NOTE FROM THE AUTHOR: In “Birthday Afternoon at the Chesapeake Trailer Park,” there are several sets of homophones: Blew and Blue, Lowe and low, you’re and your. I woke up from an afternoon nap with the title, and wrote the poem. This is rare for me. I usually write the poem first, then struggle for a title.

IMAGE: “The Birthday Cake” by Le Pho (1975).

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ABOUT THE AUTHOR: Tobi Cogswell is a four-time Pushcart nominee and a Best of the Net nominee. Credits include or are forthcoming in various journals in the US, UK, Sweden, and Australia. In 2012 and 2013 she was short-listed for the Fermoy International Poetry Festival. In 2013 she received Honorable Mention for the Rachel Sherwood Poetry Prize. Her sixth and latest chapbook is Lapses & Absences, (Blue Horse Press). Her seventh chapbook, The Coincidence of Castles is available from Glass Lyre Press. She is the co-editor of San Pedro River Review (www.sprreview.com).

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Filled with Gaps
by Nour O. El Borno

A hole in my heart makes it whole again:
Two holes instead of one fill the stuffed
Corners with gaps.
It makes it easier for blood to run
Instead of no room for it to roam:
From a cell to another,
From a prison to the next.
It floats inside like a flat
Floating on a third floor
In a twenty-storey building
Full of stories, too.
One about loss, the other about finding
And a third missing as the person is gone as well.
The will of creating harmony between
My red cells and white ones
I find myself taking no side
As I have lost some inside
Due to the stuffed corners
Which were filled with gaps.
It’s not easy to survive
Nor is it easy to stay alive
Or live.
Survive; alive;
Live broadcast from the heart:
Run before there’s no place to hide.
Here are some tips to hear before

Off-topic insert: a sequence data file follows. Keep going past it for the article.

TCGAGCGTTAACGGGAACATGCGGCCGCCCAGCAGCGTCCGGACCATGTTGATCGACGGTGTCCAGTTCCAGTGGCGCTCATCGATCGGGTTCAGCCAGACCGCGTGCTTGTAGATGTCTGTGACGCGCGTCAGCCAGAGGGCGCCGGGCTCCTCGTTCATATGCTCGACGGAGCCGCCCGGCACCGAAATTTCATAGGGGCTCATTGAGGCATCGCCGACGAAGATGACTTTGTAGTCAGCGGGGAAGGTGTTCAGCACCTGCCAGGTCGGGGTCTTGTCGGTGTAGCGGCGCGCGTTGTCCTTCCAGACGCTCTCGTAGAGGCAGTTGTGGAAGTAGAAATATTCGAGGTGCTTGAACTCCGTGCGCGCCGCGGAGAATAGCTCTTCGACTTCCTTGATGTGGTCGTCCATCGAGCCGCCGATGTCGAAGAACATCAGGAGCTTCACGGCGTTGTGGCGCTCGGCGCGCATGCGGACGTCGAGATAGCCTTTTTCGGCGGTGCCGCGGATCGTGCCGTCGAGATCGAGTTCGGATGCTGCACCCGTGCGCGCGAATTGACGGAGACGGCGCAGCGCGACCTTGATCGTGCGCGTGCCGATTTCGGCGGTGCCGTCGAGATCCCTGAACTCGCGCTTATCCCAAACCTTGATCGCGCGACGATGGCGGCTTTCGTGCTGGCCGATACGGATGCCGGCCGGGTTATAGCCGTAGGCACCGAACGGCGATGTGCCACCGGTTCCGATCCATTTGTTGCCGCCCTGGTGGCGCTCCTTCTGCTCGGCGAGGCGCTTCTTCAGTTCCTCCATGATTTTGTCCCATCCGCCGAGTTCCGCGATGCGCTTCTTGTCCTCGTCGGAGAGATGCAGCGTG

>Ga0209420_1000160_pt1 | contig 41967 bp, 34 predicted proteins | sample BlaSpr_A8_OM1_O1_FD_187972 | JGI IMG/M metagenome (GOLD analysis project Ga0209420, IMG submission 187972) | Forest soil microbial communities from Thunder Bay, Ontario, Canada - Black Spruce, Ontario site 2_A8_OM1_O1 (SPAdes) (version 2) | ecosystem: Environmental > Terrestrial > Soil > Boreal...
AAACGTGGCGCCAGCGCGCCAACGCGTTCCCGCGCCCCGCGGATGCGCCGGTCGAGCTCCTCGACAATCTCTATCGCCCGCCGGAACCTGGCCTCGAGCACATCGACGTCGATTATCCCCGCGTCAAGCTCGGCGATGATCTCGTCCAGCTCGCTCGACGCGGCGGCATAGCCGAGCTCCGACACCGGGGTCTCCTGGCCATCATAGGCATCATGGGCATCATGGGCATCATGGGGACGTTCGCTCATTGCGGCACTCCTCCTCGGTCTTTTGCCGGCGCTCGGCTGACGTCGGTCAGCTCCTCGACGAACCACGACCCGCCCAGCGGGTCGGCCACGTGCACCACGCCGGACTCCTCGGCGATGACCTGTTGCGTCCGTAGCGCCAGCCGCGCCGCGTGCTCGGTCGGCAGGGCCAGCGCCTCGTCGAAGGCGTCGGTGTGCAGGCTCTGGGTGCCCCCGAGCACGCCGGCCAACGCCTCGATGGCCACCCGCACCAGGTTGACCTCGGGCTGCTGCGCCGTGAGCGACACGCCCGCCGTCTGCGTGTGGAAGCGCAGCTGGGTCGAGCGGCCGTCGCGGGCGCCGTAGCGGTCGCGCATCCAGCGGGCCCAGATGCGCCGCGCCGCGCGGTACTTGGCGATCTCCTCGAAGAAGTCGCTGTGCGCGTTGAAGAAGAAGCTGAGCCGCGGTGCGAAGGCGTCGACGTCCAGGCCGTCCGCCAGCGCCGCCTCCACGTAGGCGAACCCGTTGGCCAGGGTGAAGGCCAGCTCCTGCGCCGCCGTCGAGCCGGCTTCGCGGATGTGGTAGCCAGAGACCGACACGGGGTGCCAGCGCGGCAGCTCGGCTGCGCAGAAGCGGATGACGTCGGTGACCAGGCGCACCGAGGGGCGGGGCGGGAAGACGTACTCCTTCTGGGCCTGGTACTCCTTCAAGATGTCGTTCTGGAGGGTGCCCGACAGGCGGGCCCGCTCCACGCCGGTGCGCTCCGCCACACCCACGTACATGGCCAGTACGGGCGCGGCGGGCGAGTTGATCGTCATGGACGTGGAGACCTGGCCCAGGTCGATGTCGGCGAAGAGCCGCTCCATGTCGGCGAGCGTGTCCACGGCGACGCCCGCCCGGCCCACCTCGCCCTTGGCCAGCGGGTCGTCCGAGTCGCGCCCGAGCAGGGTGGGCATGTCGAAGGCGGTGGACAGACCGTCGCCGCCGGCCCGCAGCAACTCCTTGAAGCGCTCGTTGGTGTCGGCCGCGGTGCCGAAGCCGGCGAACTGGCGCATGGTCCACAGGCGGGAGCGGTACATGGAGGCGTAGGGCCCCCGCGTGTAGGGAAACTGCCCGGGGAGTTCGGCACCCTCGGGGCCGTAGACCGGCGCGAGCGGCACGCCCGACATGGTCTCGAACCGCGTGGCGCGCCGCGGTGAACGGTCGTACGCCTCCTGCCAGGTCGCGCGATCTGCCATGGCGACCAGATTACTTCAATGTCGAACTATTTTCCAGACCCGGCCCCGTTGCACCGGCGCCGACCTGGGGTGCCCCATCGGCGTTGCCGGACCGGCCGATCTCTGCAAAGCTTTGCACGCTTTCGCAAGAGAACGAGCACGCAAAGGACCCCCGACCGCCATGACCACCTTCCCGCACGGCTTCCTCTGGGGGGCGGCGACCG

You go to the wild:
Wild animals can be shaped like pets;
So close to you and great at thefts;
So dear to your heart
And hurt you best.
Fear the squirrels not the bears
For bears can be seen: so slow, so big.
Yet the squirrels can run: so fast, so small.
Hide above a tree and you fall,
Behind it and you’re exposed,
Beneath it and you’re gone for good.
It’s good to stand before it and fight;
If then you end up beneath it,
You wouldn’t have left for nothing
Thus your grave will lift a legend
Not just a passing myth.
You will have lived and died
Not just died and once again died.

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ABOUT THE AUTHOR: Nour O. El Borno is a senior English literature student at the Islamic University of Gaza in Palestine. She has been writing English poetry since she was 11 years old. She won the first prize in a local poetry contest when she was 16 and few of her poems are published in a book Remember Us. She has always loved poetry and has always regarded it as a part of her identity.

IMAGE: “The Heart” (detail) by Henri Matisse (1943).

Carol_Leigh
Like an old lovely pear
by Mathias Jansson

Homophones are not homophobes
They are words that like each either
They have a common sound sole
Sorry I meant of course sound soul
They are like an old lovely pear
Or perhaps it should be spelled pair?
Like when you complain about your girl’s watch
That has a loud annoying tic
And she slaps you in the face
Because she thought you said thick
Or when you order mousse for dessert